5 Brilliant Cleaning Tips We Learned from Grandmas This Year
We love a good TikTok hack as much as the next person, but sometimes grandma knows best. Sometimes that kitchen-cleaning routine your mom taught you (and her mom taught her) is the same one you’re passing down to your own children. And sometimes there isn’t any better method for dusting than the one your grandmother showed you.
Here are five of the year’s very best tips that have been passed down through the generations.
1. Use dust-repellant spray.
Dusting is tedious and it has to be done so frequently. But contributor Marlen Komar’s Polish grandmother has a way to lengthen the time between dusting sessions: Use a dust-repellant spray. Here’s the best part: You can make a super-effective one yourself out of vinegar, olive oil, and soap.
2. Use a damp cloth to dust.
Another smart dusting tip from our elders? Use a damp cloth to dust. This advice comes from contributor Rochelle Bilow’s aunt, Gail Bilow, who is also a grandmother. She says using a damp cloth helps trap dust rather than simply flinging it around the room.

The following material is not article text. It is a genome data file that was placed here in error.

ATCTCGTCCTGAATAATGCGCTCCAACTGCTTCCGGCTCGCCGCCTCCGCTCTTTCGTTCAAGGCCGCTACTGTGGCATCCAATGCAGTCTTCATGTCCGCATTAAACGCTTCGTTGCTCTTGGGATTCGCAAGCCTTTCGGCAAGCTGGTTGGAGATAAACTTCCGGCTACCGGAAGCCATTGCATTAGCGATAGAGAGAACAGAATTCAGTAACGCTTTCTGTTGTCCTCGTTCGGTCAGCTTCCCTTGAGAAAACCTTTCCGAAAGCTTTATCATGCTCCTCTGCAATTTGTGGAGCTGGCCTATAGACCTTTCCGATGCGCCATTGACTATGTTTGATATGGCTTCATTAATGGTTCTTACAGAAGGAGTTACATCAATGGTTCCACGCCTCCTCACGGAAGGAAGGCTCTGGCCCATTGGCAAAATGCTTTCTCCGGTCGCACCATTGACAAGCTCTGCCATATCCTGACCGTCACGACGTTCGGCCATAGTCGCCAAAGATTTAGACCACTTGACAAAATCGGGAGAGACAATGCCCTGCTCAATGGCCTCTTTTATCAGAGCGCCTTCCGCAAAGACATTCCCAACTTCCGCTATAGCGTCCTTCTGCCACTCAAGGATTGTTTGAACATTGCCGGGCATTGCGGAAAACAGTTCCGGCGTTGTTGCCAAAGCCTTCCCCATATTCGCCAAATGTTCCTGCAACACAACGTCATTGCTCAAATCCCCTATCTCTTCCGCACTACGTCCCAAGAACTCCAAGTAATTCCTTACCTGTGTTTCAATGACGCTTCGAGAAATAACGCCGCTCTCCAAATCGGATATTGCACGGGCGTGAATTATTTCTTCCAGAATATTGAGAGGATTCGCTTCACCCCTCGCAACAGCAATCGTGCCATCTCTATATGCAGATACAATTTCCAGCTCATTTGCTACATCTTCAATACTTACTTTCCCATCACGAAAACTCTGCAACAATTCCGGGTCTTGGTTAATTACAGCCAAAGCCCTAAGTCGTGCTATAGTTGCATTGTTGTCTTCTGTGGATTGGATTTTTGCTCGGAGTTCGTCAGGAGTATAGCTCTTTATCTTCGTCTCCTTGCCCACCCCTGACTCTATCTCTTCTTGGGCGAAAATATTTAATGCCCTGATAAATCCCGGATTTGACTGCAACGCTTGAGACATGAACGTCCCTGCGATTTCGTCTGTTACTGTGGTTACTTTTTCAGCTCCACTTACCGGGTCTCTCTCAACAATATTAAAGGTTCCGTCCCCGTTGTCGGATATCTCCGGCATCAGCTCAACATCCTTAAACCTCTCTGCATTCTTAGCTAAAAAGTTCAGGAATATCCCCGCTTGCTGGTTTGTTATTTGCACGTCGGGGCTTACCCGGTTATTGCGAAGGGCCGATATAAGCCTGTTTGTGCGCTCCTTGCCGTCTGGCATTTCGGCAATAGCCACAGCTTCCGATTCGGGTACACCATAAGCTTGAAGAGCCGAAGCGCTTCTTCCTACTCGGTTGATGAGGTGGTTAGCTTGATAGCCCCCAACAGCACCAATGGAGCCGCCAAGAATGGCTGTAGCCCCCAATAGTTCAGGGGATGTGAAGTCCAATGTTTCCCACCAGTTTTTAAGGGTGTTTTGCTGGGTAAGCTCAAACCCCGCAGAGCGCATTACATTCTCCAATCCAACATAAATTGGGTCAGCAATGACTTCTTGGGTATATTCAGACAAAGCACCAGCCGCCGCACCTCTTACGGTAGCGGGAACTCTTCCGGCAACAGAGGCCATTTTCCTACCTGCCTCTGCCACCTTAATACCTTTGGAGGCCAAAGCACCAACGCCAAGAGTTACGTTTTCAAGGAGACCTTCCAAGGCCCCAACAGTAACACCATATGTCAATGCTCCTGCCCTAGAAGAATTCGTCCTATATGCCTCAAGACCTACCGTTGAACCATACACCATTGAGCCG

3. Clean ceiling fans with a pillow case.
Social media favorite (and grandma) Brunch With Babs has a tried-and-true hack for cleaning ceiling fans: Use an empty pillow case to clean ceiling fan blades. This allows you to catch dust rather than scatter it all over the furniture and floor beneath.
4. De-stink drains with baking soda and vinegar.
Foul-smelling drains can really make a kitchen feel gross. Naomi DeMutch, another New York grandmother, uses something you probably already have in your kitchen to refresh drains: white vinegar. Get rid of the stinky drains by spooning baking soda into the sink and chasing it down with a glug of white vinegar.
5. Break the “rules” to keep things manageable.
Grandmothers also know what they can let slide. The grandmothers quoted in this piece have learned that they can’t do it all — and they don’t have to! For instance, you don’t need to iron everything; instead, let prompt removal from the dryer and/or hanging clothes do the “ironing” for you. You can also be content with washing your windows just once or twice a year and sweeping your kitchen as needed (instead of every night).